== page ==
By VICTOR DAVIS HANSON, April 17, 2012
Campaigning on Grievances
In 2008, a mostly unknown Barack Obama ran for president on an inclusive agenda of “hope and change.” That upbeat message was supposed to translate into millions of green jobs, fiscal sobriety, universal healthcare, a resetting of Bush foreign policy, and racial unity.
Four years later, none of those promises will be themes of his 2012 reelection campaign. Gas has more than doubled in price. Billions of dollars have been wasted in insider and subsidized wind and solar projects that have produced little green energy.
Unemployment rates above 8 percent appear the new norm, when 5 percent in the past was dubbed a “jobless recovery.”
From the Middle East to the Korean peninsula, the world seems on the brink. Modern racial relations are at a new low.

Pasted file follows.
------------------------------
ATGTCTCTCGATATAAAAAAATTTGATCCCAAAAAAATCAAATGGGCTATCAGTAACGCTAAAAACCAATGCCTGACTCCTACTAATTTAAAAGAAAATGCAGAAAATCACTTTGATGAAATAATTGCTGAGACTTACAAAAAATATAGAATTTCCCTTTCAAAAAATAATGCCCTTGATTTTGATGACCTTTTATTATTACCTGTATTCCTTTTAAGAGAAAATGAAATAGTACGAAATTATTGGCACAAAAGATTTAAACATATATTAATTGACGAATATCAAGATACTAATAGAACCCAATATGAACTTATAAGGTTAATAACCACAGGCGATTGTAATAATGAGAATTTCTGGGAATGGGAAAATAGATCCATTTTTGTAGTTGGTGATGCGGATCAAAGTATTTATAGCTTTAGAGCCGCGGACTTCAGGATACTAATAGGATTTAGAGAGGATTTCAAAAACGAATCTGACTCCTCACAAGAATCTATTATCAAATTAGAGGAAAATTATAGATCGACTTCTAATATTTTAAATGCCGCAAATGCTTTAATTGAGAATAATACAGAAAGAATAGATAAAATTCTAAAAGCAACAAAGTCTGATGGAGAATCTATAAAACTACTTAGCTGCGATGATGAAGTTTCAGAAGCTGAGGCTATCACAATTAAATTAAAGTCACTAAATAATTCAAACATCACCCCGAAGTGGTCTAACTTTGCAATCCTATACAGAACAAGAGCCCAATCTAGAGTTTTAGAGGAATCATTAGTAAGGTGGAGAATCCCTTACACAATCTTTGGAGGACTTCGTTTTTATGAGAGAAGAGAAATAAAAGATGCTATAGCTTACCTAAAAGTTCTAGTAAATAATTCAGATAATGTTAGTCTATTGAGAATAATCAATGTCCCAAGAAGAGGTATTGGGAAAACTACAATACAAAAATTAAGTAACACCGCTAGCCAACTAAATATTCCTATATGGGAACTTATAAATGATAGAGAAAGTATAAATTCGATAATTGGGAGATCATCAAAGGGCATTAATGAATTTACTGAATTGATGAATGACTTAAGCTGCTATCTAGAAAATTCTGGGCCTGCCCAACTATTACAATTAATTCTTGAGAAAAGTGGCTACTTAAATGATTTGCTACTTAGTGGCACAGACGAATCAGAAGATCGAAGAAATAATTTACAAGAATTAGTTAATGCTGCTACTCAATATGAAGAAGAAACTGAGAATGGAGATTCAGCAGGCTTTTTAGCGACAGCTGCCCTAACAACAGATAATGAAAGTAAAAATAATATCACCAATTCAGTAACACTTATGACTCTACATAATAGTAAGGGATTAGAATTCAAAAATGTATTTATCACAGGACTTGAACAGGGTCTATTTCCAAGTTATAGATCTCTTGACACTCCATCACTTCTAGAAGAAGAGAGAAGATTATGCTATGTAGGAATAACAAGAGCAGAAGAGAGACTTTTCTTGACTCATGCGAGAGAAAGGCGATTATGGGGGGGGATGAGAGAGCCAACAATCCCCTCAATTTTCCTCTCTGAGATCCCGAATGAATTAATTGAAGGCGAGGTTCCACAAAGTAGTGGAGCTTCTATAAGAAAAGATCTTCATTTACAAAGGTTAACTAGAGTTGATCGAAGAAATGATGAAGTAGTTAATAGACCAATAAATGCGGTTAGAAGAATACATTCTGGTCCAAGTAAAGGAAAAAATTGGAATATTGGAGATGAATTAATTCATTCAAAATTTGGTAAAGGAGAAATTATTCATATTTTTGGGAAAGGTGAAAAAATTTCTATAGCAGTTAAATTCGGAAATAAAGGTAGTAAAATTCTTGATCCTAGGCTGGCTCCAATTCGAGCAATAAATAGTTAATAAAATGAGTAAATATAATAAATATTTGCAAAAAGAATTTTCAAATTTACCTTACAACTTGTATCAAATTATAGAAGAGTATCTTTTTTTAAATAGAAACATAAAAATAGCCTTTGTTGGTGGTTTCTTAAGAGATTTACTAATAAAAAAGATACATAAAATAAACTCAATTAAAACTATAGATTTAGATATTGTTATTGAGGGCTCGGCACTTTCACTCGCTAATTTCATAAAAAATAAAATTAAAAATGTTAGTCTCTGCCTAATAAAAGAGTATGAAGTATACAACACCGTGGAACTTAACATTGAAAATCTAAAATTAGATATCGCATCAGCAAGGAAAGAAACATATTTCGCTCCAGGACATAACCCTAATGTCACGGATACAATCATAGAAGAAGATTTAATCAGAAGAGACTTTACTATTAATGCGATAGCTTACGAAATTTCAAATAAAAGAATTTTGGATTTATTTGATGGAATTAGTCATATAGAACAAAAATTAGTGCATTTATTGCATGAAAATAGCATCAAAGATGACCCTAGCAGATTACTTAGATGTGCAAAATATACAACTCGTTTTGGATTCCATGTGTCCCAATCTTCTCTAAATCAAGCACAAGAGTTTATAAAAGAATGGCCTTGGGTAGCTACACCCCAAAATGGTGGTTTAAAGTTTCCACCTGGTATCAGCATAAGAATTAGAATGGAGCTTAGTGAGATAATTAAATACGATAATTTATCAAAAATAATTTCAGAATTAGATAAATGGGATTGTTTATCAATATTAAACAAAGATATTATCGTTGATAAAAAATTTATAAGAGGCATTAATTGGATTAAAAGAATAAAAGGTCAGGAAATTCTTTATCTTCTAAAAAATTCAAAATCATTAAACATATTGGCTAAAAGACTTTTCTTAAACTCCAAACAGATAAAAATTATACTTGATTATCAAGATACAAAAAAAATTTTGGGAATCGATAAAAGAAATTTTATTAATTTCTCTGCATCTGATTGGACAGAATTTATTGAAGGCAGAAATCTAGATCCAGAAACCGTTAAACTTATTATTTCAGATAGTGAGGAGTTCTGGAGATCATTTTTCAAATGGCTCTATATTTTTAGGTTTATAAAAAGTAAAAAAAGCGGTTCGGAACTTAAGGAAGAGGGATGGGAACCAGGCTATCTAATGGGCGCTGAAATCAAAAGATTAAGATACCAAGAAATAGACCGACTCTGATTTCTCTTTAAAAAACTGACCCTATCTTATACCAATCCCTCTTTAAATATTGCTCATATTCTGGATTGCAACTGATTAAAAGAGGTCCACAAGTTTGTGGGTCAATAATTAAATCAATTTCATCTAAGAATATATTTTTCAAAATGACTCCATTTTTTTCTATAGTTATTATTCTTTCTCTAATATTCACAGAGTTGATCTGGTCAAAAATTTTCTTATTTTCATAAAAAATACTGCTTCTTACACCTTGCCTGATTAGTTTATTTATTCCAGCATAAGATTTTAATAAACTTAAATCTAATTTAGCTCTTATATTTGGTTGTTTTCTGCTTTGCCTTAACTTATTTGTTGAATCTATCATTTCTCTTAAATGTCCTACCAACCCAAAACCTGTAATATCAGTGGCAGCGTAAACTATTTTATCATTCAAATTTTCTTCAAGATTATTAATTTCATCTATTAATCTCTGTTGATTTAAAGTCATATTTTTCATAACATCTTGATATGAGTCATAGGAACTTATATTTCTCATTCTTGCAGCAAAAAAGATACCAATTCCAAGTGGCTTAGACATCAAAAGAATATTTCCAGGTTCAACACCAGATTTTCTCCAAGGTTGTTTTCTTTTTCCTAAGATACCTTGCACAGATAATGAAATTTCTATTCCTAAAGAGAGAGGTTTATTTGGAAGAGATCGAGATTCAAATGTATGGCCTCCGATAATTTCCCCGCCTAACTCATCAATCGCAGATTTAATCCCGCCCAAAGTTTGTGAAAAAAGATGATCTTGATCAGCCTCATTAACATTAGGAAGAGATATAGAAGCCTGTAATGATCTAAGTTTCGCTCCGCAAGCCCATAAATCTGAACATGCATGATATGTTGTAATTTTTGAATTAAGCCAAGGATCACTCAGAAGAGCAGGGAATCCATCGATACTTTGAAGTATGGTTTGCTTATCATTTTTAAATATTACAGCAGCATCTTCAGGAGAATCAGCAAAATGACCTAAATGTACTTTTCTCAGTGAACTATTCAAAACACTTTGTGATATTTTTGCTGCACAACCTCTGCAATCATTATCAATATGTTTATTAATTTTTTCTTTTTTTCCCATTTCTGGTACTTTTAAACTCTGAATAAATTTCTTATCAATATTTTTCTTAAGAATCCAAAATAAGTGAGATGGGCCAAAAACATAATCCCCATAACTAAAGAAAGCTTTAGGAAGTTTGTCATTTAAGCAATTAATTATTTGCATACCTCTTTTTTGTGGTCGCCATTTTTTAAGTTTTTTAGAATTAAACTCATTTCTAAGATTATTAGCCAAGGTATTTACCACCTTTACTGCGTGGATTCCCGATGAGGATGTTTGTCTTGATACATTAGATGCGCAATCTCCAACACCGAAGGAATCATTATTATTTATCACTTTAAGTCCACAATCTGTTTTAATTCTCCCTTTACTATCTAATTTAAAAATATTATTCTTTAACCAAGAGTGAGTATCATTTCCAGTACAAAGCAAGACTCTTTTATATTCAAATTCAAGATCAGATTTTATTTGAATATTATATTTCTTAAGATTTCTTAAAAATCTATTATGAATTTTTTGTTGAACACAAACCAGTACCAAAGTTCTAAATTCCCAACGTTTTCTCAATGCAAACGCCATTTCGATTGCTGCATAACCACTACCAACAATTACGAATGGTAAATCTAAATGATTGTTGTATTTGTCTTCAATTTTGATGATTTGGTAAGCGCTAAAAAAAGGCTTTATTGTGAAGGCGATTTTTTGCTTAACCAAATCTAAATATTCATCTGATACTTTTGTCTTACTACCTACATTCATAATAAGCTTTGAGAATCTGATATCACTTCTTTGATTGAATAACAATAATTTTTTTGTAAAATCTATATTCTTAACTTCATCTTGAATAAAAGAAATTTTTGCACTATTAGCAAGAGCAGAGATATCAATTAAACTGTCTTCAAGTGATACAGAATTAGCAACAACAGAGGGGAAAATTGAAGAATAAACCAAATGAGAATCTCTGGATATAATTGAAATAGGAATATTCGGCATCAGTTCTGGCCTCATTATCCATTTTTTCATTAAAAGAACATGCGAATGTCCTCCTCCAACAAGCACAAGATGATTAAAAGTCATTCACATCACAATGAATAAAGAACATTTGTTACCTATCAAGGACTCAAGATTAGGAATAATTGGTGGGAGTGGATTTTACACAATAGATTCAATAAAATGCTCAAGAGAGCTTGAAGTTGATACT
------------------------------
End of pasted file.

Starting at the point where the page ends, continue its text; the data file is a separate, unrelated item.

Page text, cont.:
If borrowing $4 trillion in eight years was “unpatriotic,” as Obama once labeled George W. Bush, no one quite knows how to term the addition of $5 trillion in new debt in less than four years. Obamacare is unpopular with the public. Its constitutionality now rests with the Supreme Court.
After four years, the claims of “Bush did it” and “it might have been worse” grow stale. So reelection will rest not on a new agenda, or an explanation of what happened, but on a divide-and-conquer strategy. Translated, that means Obama will find fissures in the voting public over fairness, expand them, and then cobble together various angry partisans in hopes of achieving a bare majority. Such an us/them strategy is not new in American history.